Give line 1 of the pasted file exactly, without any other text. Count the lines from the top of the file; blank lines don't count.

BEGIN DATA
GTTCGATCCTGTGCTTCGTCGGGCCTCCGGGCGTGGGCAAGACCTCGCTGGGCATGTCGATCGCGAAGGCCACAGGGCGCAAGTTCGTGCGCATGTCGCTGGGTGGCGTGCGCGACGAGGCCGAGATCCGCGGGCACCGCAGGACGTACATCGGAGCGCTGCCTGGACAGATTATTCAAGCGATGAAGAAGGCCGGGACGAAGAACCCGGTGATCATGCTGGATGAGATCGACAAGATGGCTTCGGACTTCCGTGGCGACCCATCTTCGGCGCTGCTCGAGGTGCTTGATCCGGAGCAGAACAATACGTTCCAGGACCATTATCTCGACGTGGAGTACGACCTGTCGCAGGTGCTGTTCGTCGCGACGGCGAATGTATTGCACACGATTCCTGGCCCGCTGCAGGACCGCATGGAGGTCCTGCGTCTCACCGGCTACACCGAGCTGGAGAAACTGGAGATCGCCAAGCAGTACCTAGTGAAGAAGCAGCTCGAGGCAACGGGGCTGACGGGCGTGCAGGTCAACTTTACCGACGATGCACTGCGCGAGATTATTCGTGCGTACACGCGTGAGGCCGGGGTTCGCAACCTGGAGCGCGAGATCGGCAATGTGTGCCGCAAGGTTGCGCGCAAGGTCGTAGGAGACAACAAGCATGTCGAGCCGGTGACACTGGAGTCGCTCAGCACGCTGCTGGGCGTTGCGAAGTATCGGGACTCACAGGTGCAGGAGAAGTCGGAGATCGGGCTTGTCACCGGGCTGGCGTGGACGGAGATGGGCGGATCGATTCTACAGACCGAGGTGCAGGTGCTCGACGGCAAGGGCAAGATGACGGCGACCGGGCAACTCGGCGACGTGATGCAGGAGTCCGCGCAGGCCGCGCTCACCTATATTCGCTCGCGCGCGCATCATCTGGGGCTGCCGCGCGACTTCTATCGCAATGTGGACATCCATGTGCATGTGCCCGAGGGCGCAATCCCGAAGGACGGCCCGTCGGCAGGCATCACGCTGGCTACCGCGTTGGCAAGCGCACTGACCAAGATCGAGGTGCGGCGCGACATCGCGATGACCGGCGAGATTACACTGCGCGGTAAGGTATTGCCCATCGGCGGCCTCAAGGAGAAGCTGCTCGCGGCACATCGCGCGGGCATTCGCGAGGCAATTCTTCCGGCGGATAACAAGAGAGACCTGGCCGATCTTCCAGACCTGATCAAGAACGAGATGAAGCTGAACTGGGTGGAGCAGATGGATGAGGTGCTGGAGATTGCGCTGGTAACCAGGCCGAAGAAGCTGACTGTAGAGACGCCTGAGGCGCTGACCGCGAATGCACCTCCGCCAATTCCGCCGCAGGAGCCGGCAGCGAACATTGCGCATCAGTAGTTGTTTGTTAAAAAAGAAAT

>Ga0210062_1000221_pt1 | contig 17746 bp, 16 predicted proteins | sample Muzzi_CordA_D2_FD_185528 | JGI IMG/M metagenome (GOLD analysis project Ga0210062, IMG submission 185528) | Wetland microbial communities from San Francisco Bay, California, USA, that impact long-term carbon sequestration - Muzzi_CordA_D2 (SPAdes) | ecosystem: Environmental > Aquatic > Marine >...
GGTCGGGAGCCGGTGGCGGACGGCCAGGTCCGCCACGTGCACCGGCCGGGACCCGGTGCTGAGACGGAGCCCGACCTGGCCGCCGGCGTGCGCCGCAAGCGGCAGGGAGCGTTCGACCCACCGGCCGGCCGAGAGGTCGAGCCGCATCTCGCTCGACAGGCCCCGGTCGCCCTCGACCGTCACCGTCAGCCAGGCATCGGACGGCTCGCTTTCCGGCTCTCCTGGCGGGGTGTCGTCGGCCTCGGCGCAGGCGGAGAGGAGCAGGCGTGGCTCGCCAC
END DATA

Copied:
GTTCGATCCTGTGCTTCGTCGGGCCTCCGGGCGTGGGCAAGACCTCGCTGGGCATGTCGATCGCGAAGGCCACAGGGCGCAAGTTCGTGCGCATGTCGCTGGGTGGCGTGCGCGACGAGGCCGAGATCCGCGGGCACCGCAGGACGTACATCGGAGCGCTGCCTGGACAGATTATTCAAGCGATGAAGAAGGCCGGGACGAAGAACCCGGTGATCATGCTGGATGAGATCGACAAGATGGCTTCGGACTTCCGTGGCGACCCATCTTCGGCGCTGCTCGAGGTGCTTGATCCGGAGCAGAACAATACGTTCCAGGACCATTATCTCGACGTGGAGTACGACCTGTCGCAGGTGCTGTTCGTCGCGACGGCGAATGTATTGCACACGATTCCTGGCCCGCTGCAGGACCGCATGGAGGTCCTGCGTCTCACCGGCTACACCGAGCTGGAGAAACTGGAGATCGCCAAGCAGTACCTAGTGAAGAAGCAGCTCGAGGCAACGGGGCTGACGGGCGTGCAGGTCAACTTTACCGACGATGCACTGCGCGAGATTATTCGTGCGTACACGCGTGAGGCCGGGGTTCGCAACCTGGAGCGCGAGATCGGCAATGTGTGCCGCAAGGTTGCGCGCAAGGTCGTAGGAGACAACAAGCATGTCGAGCCGGTGACACTGGAGTCGCTCAGCACGCTGCTGGGCGTTGCGAAGTATCGGGACTCACAGGTGCAGGAGAAGTCGGAGATCGGGCTTGTCACCGGGCTGGCGTGGACGGAGATGGGCGGATCGATTCTACAGACCGAGGTGCAGGTGCTCGACGGCAAGGGCAAGATGACGGCGACCGGGCAACTCGGCGACGTGATGCAGGAGTCCGCGCAGGCCGCGCTCACCTATATTCGCTCGCGCGCGCATCATCTGGGGCTGCCGCGCGACTTCTATCGCAATGTGGACATCCATGTGCATGTGCCCGAGGGCGCAATCCCGAAGGACGGCCCGTCGGCAGGCATCACGCTGGCTACCGCGTTGGCAAGCGCACTGACCAAGATCGAGGTGCGGCGCGACATCGCGATGACCGGCGAGATTACACTGCGCGGTAAGGTATTGCCCATCGGCGGCCTCAAGGAGAAGCTGCTCGCGGCACATCGCGCGGGCATTCGCGAGGCAATTCTTCCGGCGGATAACAAGAGAGACCTGGCCGATCTTCCAGACCTGATCAAGAACGAGATGAAGCTGAACTGGGTGGAGCAGATGGATGAGGTGCTGGAGATTGCGCTGGTAACCAGGCCGAAGAAGCTGACTGTAGAGACGCCTGAGGCGCTGACCGCGAATGCACCTCCGCCAATTCCGCCGCAGGAGCCGGCAGCGAACATTGCGCATCAGTAGTTGTTTGTTAAAAAAGAAAT